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Autosomal recessively inherited mutations in WNT1 were recently identified as a cause of severe osteogenesis imperfecta (OI).1–6 This finding does not address the critical role of Wnt1 in mid-hindbrain development that is well described in model organisms.7 ,8 Severe intellectual and motor deficits were noted in 4 of 16 families reported to date, but few details were provided. We reviewed developmental outcomes and brain-imaging studies for one new and five previously reported individuals with WNT1-associated OI. All six have brain malformations, with prominent brainstem and cerebellar hypoplasia in five of these six individuals.
Homozygous or compound heterozygous mutations in WNT1 were recently described as a novel cause for severe autosomal-recessive OI in 25 individuals from 16 families in a series of six papers.1–6 Brain-imaging studies in two individuals were reported to show unilateral cerebellar hypoplasia,2 ,4 and another was reported to have Chiari malformation type 1.5 However, only limited data were presented regarding the brain and neurological phenotypes, including only a single MRI image. This is an important issue to address, as the WNT family of secreted signalling proteins play key roles in many developmental and homeostatic processes.9 Indeed, prominent defects in early brain development were described in two mouse lines with Wnt1 mutations long before WNT1 mutations were identified as a cause of bone fragility in humans.7 ,8
To examine the human brain phenotype associated with mutations in WNT1, we reviewed all available brain-imaging studies from one new and five previously reported individuals including one sibling pair,1–5 which consisted of five brain MRI (figure 1) and one cranial CT scan (see online supplementary figure S1). We found significant malformations in all six individuals (table 1). Hippocampal malformations were found in three affected individuals for whom coronal MRI …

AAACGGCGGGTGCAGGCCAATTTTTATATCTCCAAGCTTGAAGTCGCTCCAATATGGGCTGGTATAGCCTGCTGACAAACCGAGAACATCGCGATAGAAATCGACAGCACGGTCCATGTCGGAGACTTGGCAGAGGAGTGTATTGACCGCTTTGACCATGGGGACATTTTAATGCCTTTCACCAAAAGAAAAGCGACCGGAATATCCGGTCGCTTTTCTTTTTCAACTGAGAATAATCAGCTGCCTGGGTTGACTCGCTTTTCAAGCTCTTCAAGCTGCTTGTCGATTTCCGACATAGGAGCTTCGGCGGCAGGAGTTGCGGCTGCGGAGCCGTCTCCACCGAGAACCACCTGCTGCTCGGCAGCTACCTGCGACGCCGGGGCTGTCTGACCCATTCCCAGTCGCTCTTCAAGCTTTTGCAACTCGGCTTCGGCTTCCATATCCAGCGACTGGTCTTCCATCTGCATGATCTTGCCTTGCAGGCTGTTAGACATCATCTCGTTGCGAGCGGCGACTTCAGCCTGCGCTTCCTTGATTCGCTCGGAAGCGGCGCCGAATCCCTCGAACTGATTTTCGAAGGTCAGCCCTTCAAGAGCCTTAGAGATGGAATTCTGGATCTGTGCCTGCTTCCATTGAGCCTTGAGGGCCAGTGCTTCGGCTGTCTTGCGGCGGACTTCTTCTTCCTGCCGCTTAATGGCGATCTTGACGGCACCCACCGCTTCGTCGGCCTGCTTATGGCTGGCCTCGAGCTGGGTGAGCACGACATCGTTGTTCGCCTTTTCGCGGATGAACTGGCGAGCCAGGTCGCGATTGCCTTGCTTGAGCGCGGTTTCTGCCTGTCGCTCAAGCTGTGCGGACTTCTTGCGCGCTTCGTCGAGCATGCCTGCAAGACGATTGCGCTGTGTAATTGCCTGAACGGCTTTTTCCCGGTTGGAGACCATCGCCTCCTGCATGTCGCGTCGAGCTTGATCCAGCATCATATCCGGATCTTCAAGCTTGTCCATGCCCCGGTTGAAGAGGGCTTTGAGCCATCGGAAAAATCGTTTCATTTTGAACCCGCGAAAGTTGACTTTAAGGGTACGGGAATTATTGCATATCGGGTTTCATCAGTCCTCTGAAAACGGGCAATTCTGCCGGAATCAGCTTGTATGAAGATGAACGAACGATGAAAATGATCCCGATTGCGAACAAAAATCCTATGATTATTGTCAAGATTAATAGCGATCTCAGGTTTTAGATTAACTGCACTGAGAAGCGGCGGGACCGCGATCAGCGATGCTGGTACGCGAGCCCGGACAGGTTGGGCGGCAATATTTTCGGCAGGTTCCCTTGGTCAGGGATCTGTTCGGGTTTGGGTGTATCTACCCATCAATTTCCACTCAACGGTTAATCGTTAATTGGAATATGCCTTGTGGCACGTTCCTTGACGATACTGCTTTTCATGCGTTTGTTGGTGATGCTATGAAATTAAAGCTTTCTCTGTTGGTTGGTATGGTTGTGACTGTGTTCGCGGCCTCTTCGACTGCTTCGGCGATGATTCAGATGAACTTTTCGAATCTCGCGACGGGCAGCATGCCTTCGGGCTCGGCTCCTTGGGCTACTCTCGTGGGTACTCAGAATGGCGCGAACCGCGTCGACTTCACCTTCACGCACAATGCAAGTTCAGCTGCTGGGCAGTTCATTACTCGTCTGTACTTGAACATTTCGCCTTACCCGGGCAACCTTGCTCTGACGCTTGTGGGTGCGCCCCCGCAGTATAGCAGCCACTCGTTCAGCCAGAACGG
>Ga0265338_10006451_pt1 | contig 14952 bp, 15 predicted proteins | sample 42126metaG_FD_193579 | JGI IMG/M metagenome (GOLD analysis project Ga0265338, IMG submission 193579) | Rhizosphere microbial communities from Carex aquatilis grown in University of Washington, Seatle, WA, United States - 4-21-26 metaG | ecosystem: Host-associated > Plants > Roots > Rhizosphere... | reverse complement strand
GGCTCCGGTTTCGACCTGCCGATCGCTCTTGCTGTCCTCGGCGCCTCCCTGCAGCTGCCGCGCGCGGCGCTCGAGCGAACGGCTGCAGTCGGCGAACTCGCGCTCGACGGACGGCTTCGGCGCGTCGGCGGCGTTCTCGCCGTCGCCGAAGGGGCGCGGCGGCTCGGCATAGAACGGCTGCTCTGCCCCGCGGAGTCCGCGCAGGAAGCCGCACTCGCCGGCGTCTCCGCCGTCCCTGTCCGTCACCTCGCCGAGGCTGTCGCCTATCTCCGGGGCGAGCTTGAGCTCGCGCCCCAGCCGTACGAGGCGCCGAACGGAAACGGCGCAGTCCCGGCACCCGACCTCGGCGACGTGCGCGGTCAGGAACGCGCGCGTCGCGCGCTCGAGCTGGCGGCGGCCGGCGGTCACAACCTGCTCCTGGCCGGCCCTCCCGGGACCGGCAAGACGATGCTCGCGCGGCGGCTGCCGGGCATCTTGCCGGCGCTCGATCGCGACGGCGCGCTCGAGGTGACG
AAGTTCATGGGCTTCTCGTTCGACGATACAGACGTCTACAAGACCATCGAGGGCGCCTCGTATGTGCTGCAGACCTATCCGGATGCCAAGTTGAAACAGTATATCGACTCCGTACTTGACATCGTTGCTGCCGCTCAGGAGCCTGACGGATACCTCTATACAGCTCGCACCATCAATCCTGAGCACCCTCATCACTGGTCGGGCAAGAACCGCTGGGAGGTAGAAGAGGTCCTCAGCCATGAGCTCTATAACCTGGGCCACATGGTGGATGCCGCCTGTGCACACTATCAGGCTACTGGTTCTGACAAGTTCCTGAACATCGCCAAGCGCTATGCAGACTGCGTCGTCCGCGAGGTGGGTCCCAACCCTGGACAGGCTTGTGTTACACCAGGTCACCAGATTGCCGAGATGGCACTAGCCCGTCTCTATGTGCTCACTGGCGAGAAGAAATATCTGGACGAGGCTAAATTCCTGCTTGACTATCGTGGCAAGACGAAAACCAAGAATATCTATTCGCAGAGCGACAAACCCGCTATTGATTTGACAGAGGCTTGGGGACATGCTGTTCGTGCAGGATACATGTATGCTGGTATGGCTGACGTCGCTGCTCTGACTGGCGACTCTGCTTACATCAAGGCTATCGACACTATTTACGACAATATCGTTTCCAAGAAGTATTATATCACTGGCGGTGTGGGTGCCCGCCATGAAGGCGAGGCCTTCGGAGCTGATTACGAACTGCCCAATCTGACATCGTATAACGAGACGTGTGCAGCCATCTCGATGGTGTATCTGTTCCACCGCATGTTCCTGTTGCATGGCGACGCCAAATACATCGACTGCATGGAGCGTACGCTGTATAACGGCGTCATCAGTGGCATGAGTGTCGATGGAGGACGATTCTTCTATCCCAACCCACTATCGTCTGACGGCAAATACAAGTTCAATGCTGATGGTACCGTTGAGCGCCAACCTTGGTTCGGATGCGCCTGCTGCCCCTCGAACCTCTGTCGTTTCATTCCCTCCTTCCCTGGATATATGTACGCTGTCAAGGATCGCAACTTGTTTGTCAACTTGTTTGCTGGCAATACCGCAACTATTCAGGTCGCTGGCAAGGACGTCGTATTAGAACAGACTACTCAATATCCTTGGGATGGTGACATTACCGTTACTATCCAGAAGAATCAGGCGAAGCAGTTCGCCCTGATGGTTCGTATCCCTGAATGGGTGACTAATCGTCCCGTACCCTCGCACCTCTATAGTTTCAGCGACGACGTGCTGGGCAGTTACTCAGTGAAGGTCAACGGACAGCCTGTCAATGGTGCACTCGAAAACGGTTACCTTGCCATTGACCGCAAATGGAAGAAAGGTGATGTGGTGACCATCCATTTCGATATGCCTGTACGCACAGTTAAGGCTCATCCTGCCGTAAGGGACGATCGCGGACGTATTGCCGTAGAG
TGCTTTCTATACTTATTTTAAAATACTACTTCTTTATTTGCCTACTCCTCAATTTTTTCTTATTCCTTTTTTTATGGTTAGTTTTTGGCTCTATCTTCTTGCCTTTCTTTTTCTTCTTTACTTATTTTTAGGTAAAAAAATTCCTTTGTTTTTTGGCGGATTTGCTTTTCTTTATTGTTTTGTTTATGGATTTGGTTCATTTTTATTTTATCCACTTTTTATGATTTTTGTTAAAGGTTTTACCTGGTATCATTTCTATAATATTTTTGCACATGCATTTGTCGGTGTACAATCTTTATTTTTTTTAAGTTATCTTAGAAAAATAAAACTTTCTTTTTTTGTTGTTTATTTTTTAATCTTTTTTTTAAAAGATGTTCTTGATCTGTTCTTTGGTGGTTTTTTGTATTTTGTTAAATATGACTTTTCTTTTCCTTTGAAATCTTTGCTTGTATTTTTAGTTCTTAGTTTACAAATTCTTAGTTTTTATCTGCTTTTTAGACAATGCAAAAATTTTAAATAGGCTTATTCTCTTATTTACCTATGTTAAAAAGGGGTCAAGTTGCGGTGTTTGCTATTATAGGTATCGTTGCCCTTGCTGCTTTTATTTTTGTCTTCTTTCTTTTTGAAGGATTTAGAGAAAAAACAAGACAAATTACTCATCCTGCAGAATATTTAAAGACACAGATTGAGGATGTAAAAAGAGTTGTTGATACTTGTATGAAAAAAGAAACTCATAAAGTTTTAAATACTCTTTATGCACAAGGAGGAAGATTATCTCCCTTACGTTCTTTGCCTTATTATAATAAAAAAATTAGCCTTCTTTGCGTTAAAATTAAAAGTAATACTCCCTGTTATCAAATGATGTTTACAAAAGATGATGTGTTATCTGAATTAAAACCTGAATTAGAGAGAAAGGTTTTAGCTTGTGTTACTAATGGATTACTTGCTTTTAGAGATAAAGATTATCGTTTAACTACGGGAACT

Contributors KAA, WBD and CJC participated in the design of the study. NJM, BHYC, WZ, DHC, BF, FSA and CJC collected and/or generated data. KAA, WBD and CJC analysed and interpreted the data. KAA, WBD, DHC and CJC drafted the manuscript. All coauthors read and approved the final manuscript.
Funding Research reported in this publication was supported by the National Institute of Neurological Disorders and Stroke (NINDS), the Eunice Kennedy Shriver National Institute of Child Health and Human Development (NICHD), the National Institute of Dental and Craniofacial Research (NIDCR) and the National Institute of Arthritis and Musculoskeletal and Skin Diseases (NIAMS) of the National Institutes of Health (NIH) under award numbers 1R01NS092772 to WBD, P01HD070394 to DHC, R01DE019567 to DHC and R01AR062651 to DHC, and by the SK Yee Medical Foundation and Orthopaedic Hospital Research Center at UCLA.
Competing interests None declared.
Ethics approval The Institutional Review Board at Seattle Children's Hospital, Seattle, Washington, USA.
Provenance and peer review Not commissioned; externally peer reviewed.
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